Faculty Scholarship 1994 - Present
Characteristics of earnings-leading versus price-leading firms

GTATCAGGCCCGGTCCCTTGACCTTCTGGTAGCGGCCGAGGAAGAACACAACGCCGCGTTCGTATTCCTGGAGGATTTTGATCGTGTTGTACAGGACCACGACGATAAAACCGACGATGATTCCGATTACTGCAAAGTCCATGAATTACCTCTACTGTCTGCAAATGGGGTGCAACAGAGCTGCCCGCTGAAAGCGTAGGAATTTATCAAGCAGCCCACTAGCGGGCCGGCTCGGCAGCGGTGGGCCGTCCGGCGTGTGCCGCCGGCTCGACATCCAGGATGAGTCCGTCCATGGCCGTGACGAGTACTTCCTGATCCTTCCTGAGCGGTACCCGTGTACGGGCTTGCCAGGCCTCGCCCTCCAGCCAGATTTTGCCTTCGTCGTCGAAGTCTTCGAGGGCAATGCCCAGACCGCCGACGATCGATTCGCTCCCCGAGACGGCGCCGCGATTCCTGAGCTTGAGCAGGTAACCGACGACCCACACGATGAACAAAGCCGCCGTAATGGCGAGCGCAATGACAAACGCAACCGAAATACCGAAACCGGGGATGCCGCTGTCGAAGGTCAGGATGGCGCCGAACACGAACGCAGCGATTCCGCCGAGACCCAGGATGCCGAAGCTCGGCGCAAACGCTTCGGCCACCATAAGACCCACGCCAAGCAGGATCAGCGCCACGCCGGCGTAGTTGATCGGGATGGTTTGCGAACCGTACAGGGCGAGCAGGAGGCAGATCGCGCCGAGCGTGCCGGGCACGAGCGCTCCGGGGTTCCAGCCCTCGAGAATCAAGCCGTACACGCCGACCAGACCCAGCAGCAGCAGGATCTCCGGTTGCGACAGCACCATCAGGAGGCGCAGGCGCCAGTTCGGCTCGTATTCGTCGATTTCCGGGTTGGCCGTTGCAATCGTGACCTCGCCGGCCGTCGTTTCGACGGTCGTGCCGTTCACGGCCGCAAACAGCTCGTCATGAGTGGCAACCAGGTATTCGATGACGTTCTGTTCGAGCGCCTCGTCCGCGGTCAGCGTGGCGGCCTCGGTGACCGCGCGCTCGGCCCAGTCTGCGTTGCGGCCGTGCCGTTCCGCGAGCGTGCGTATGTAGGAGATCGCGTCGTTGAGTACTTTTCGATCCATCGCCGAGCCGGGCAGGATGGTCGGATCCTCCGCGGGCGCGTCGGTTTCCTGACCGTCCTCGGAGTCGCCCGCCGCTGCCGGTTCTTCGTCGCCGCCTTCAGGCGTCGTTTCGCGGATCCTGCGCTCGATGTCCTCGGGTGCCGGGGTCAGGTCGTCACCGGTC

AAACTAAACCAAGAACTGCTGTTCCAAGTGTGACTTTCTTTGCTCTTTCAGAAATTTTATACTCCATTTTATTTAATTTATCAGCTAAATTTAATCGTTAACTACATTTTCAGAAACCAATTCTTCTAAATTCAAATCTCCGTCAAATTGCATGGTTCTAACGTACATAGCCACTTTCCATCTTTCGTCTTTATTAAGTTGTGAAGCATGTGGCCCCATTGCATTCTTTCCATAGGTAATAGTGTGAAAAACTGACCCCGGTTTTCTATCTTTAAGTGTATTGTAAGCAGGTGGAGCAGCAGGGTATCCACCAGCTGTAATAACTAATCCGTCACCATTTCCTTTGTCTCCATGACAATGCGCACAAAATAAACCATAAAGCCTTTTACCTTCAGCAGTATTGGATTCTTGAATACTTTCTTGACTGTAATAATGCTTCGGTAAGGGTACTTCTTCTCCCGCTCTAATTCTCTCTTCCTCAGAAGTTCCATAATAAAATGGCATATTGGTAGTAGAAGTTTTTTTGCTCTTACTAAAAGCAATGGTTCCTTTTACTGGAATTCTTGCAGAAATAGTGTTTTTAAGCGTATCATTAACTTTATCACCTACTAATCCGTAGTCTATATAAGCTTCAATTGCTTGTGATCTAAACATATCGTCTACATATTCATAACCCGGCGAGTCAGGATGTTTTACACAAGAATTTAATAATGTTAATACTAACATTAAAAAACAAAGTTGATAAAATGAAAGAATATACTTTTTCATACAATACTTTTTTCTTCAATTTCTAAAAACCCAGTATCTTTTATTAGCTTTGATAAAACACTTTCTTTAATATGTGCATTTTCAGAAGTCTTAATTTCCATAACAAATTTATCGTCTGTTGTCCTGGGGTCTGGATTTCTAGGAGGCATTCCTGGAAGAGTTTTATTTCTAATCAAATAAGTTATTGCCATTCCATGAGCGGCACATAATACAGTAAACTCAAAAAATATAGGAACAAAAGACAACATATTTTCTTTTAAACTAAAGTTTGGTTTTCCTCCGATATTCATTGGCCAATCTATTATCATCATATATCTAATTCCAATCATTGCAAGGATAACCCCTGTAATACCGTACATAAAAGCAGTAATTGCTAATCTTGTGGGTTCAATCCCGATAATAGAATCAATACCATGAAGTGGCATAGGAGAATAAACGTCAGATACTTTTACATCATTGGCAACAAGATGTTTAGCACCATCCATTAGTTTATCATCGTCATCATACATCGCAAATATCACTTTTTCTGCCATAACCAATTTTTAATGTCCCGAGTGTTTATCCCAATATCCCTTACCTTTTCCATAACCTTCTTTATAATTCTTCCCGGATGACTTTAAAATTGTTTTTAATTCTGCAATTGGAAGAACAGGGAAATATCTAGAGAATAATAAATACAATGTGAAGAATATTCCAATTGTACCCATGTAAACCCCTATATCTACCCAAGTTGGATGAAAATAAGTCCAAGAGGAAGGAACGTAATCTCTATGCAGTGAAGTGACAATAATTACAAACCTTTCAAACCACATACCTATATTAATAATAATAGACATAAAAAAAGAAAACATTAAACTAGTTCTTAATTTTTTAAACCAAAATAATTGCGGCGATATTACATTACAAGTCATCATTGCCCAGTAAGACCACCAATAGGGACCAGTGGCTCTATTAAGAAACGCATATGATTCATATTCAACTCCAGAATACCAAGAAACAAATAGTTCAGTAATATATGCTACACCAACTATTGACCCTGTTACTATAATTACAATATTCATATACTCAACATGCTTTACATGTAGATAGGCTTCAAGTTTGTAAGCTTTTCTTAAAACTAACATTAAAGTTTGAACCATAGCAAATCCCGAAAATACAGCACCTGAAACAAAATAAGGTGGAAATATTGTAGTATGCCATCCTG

This study attempts to identify firm characteristics that explain the disparity between the information content of accounting earnings and stock prices. Granger's causality concept was employed to classify sample firms into four groups: price-leading firms, feedback-system firms, earnings-leading firms, and no-causation firms. The feedback-system firms were either combined with the no-causation firms or eliminated entirely to form three sample groups. The entire sample firms then were divided into two classes. The first is for estimation, and the second is for prediction. Results indicate that firm size, capital structure, R-square of regressing prices at time t against earnings at time t-1, R-square of regressing earnings at time t against prices at time t - 1, and the percentage of shares held by institutions are the significant explaining variables. The application of the coefficient estimates to the hold-out sample indicates that 76.2% of the firms can be correctly classified into the corresponding groups. These results were consistent with those from canonical discrimination and other multivariate statistical methods.